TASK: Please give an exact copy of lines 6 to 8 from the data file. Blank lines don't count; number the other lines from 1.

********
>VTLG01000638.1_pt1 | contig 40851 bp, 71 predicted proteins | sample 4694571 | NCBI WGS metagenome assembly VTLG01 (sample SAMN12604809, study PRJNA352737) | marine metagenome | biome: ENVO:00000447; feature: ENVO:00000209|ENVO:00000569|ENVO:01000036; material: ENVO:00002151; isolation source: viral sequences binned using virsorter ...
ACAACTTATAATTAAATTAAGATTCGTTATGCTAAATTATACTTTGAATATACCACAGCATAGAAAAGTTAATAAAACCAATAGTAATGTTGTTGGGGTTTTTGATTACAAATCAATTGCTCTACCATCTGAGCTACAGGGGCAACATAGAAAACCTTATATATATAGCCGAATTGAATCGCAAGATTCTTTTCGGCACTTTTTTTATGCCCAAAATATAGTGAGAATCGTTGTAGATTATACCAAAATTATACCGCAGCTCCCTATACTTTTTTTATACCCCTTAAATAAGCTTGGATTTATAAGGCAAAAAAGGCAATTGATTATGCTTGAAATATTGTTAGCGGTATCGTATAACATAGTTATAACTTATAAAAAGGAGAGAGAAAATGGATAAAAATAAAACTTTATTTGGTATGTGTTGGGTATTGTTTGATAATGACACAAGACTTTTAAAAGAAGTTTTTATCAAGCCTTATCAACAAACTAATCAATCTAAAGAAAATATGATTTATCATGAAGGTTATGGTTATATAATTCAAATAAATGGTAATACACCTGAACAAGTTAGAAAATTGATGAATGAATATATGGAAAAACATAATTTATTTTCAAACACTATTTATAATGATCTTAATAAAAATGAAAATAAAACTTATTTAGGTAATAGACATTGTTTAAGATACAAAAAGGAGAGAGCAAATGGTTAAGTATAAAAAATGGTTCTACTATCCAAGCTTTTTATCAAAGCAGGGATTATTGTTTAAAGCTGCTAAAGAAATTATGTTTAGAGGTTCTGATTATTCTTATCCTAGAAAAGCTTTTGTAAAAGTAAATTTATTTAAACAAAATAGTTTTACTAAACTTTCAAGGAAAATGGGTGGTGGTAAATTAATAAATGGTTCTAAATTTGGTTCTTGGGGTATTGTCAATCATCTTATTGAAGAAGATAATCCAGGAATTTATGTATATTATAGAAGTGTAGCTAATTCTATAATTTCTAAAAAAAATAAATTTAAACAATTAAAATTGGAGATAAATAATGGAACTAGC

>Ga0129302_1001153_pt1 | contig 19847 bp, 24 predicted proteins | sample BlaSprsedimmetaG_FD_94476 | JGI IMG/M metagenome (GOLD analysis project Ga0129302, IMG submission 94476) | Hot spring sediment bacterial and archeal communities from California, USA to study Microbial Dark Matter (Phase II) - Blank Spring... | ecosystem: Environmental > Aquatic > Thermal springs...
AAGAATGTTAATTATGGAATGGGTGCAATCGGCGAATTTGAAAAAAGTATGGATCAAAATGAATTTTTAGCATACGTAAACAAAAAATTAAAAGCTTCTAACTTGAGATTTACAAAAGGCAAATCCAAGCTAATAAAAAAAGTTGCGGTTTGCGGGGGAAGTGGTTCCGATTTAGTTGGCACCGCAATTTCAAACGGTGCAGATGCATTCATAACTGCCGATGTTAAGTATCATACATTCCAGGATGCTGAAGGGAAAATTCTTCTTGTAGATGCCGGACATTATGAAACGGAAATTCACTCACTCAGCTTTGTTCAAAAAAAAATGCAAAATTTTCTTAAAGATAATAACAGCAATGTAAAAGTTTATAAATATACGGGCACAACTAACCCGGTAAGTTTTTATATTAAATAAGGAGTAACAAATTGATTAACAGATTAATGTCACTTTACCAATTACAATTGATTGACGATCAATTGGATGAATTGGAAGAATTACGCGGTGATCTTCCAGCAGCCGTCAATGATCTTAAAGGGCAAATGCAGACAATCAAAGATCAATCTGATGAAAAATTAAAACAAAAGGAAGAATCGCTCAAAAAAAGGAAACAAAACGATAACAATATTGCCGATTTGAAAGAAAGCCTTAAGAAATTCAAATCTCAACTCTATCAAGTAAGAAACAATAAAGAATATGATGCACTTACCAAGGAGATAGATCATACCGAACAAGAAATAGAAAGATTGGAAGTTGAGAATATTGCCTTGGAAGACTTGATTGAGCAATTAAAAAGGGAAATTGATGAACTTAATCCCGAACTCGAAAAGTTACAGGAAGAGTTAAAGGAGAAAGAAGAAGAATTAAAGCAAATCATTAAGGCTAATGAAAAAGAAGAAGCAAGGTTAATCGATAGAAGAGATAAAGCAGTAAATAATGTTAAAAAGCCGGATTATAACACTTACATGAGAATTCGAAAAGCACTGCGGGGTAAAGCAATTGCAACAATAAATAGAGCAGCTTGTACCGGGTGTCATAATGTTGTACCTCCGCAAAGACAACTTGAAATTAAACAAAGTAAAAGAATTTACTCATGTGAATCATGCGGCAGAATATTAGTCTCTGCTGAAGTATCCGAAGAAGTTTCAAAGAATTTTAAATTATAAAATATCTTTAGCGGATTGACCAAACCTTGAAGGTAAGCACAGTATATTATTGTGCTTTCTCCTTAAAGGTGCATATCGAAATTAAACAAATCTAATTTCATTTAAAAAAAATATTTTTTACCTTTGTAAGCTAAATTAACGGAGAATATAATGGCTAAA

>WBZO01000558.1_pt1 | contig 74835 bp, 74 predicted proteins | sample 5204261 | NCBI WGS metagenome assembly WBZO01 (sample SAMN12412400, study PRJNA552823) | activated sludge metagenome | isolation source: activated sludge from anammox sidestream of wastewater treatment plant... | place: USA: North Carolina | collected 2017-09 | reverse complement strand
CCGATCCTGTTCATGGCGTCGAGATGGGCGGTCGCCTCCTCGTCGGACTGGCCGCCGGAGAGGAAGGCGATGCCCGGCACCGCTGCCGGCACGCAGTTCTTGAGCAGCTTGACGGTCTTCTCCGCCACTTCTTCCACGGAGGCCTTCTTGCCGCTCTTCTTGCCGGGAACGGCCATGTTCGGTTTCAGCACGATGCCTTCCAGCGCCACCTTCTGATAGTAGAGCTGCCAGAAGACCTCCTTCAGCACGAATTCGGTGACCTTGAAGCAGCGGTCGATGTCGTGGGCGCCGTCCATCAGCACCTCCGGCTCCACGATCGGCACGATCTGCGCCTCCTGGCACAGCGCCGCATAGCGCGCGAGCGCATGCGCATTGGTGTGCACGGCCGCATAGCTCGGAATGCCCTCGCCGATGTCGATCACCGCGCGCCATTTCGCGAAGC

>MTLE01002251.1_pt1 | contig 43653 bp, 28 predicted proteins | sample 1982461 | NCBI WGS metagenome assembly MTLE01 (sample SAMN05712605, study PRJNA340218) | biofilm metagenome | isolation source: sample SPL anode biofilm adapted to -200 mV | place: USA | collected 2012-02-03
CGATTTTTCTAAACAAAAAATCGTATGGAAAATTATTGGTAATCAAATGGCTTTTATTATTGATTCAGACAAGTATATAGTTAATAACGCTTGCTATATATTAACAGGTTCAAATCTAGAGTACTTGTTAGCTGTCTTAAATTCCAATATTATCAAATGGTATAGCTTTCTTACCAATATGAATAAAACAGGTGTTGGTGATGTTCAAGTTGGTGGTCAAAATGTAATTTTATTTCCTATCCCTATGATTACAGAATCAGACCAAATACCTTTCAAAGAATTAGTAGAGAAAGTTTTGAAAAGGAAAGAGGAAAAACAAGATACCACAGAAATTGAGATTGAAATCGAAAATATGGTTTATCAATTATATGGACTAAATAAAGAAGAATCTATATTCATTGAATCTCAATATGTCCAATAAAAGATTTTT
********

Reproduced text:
CCGATCCTGTTCATGGCGTCGAGATGGGCGGTCGCCTCCTCGTCGGACTGGCCGCCGGAGAGGAAGGCGATGCCCGGCACCGCTGCCGGCACGCAGTTCTTGAGCAGCTTGACGGTCTTCTCCGCCACTTCTTCCACGGAGGCCTTCTTGCCGCTCTTCTTGCCGGGAACGGCCATGTTCGGTTTCAGCACGATGCCTTCCAGCGCCACCTTCTGATAGTAGAGCTGCCAGAAGACCTCCTTCAGCACGAATTCGGTGACCTTGAAGCAGCGGTCGATGTCGTGGGCGCCGTCCATCAGCACCTCCGGCTCCACGATCGGCACGATCTGCGCCTCCTGGCACAGCGCCGCATAGCGCGCGAGCGCATGCGCATTGGTGTGCACGGCCGCATAGCTCGGAATGCCCTCGCCGATGTCGATCACCGCGCGCCATTTCGCGAAGC

>MTLE01002251.1_pt1 | contig 43653 bp, 28 predicted proteins | sample 1982461 | NCBI WGS metagenome assembly MTLE01 (sample SAMN05712605, study PRJNA340218) | biofilm metagenome | isolation source: sample SPL anode biofilm adapted to -200 mV | place: USA | collected 2012-02-03
CGATTTTTCTAAACAAAAAATCGTATGGAAAATTATTGGTAATCAAATGGCTTTTATTATTGATTCAGACAAGTATATAGTTAATAACGCTTGCTATATATTAACAGGTTCAAATCTAGAGTACTTGTTAGCTGTCTTAAATTCCAATATTATCAAATGGTATAGCTTTCTTACCAATATGAATAAAACAGGTGTTGGTGATGTTCAAGTTGGTGGTCAAAATGTAATTTTATTTCCTATCCCTATGATTACAGAATCAGACCAAATACCTTTCAAAGAATTAGTAGAGAAAGTTTTGAAAAGGAAAGAGGAAAAACAAGATACCACAGAAATTGAGATTGAAATCGAAAATATGGTTTATCAATTATATGGACTAAATAAAGAAGAATCTATATTCATTGAATCTCAATATGTCCAATAAAAGATTTTT